I think we need to do the same with spiritual practices. You don’t have to give up science; use your empirical lens, but do it in a respectful way. See how religious practices work and why. Then comes the issue of what we can take from them. I’m not saying that we should culturally appropriate them—if you’re a Catholic, I’m not going to say, “Start sitting Shivah.” But you find lots of convergences in the nature of the practices across different faiths, and if you extract from them the principles they bring forth—the way the body is used, the way symbols are maintained—you can use that as a source of wisdom without copying the actual theology.
“Scientists and religious thinkers care about the same thing: making life better for everyone.”
I think there’s huge potential to learn from millennia of people thinking about how to help their flocks meet the challenges of life. And if we don’t take that seriously, we’re reinventing the wheel at a slower rate, rather than standing on the shoulders of other people who have come before us.
The changing nature of faith in America.
Caleb Bissinger: 2020 was a watershed year. For the first time ever, the majority of Americans chose not to be part of a church, synagogue, or mosque. There are obviously plenty of valid reasons to not want to participate in organized religion. But I would love for you to talk about what is lost when people are disengaged from any sort of transcendent, communal experience, the kind that religion typically offers.
Lisa Miller: If you envision two overlapping circles—a Venn diagram—the intersection of religion and spirituality is where about two-thirds of Americans still identify. They say, “I am spiritual, and I am religious. My transcendent experience, my spiritual life, is held in the prayers, the texts, the tradition, the ceremonies, and my people.” Two-thirds of millennials, and then fewer with each older generation, say, “I am spiritual, but I am not religious. For me, spirituality is experienced in art, in nature, and with my family.” And there’s a very small number of people who say, “I’m religious, but I don’t know what you mean by the spirituality thing.” Most people identify as being spiritual in some way. So the transcendent relationship is foundational to how we’re wired.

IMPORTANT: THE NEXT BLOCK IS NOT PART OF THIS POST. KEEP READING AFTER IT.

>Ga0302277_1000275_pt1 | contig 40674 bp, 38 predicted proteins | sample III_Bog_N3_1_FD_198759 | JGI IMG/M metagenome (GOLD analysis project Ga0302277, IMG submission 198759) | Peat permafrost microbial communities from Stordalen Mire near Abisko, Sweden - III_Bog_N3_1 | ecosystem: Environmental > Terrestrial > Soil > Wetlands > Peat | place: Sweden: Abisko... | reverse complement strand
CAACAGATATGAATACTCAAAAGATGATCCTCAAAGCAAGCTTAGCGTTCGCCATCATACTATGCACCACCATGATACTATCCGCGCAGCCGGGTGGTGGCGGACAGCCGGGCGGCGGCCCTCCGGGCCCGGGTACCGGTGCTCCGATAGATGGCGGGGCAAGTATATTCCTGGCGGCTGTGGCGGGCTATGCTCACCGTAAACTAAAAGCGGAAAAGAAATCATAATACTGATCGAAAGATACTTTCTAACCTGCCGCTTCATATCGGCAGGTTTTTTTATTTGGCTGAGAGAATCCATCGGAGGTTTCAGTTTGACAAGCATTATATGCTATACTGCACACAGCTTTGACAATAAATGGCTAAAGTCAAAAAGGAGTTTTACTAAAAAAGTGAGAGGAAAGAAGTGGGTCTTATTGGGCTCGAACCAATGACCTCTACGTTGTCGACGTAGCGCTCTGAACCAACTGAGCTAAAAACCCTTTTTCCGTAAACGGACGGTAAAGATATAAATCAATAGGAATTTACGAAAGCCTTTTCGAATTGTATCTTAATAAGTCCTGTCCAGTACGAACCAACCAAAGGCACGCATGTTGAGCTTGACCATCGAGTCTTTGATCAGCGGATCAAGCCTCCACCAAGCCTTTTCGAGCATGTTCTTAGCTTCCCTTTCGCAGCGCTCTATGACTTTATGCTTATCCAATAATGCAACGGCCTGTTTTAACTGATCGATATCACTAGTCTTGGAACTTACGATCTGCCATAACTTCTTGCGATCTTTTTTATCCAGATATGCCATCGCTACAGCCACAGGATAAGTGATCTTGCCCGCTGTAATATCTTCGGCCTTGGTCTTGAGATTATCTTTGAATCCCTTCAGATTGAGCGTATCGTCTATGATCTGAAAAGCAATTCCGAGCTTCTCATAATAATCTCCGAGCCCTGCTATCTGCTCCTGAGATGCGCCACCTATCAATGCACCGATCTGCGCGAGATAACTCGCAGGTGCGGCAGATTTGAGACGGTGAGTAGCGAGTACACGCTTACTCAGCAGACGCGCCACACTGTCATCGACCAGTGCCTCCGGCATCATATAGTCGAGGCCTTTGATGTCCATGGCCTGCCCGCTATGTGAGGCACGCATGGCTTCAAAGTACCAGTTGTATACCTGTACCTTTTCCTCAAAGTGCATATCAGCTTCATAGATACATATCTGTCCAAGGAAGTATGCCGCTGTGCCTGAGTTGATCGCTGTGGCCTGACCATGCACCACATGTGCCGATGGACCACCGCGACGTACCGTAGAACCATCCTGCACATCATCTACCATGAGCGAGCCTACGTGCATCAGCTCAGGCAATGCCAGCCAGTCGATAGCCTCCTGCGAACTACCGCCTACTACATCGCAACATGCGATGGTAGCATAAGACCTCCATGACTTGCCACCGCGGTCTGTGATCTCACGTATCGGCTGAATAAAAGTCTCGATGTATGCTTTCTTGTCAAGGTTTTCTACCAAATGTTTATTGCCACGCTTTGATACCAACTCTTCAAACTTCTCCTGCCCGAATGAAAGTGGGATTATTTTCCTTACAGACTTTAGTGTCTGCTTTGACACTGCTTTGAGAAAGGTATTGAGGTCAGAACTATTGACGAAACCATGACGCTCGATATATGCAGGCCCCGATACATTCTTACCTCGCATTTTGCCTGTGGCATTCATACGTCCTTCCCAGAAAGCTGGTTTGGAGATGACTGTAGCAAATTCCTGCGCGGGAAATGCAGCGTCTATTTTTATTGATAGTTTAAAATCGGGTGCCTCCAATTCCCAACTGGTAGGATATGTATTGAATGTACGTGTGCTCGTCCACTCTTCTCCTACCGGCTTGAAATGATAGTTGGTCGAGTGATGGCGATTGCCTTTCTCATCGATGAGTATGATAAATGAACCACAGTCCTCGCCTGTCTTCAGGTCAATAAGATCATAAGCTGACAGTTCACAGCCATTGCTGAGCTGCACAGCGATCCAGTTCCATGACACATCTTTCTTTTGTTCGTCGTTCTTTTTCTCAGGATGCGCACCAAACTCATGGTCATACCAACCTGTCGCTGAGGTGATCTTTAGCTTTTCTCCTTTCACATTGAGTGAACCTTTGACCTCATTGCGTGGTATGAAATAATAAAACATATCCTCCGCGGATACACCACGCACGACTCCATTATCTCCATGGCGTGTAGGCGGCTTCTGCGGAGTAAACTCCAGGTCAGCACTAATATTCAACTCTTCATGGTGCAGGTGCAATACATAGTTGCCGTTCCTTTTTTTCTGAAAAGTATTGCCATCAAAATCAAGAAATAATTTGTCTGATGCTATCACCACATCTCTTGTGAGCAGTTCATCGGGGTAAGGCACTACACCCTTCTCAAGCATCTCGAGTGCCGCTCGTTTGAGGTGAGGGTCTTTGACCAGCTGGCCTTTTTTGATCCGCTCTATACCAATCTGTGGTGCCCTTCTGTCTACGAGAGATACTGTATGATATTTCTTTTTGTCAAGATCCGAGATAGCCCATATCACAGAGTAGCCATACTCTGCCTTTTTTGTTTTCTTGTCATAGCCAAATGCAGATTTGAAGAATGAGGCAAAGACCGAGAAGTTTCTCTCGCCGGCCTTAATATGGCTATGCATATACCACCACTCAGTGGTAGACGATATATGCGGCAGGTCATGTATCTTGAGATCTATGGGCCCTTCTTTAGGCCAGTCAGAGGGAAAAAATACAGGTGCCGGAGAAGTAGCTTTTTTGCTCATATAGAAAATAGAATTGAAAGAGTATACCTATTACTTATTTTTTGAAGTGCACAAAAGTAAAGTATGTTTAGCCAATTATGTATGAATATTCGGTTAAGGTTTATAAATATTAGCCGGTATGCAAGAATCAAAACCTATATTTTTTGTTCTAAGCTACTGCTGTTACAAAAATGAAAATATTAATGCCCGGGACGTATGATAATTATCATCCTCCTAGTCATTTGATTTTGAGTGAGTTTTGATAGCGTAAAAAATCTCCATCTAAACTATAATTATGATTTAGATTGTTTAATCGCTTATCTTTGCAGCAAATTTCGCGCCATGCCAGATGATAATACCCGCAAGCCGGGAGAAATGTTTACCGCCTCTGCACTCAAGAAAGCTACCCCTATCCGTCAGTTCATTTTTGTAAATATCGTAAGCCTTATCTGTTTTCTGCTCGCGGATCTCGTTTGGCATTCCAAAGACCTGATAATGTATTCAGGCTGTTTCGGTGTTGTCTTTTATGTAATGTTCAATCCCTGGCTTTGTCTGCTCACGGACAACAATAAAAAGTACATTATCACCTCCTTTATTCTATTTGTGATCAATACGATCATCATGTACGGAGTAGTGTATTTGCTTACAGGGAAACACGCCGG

Dave: Yeah. And as you said, there are lots of good reasons to leave traditional faiths: institutional failures, abusive scandals, gender discrimination in terms of what they’re allowed to do and how they’re allowed to participate.
But religion provides these spiritual practices and tools, and I think the way to think about it is in the nature of the practices themselves. Richard Dawkins, who’s probably the most strident New Atheist around, will tell you that if you want to find the way to cure COVID, science is your friend. But if you want to find the best way to kill the most people, science is still your friend. Similarly, spiritual tools can move us and heal us and make us do things that are wonderful—or things that are horrible. It depends upon the intentions of who wields them. But on average, people who engage in these practices live longer, healthier, happier lives. And so the people who are leaving organized religion aren’t becoming strident atheists—as Lisa said, most of them are looking for new ways to be spiritual.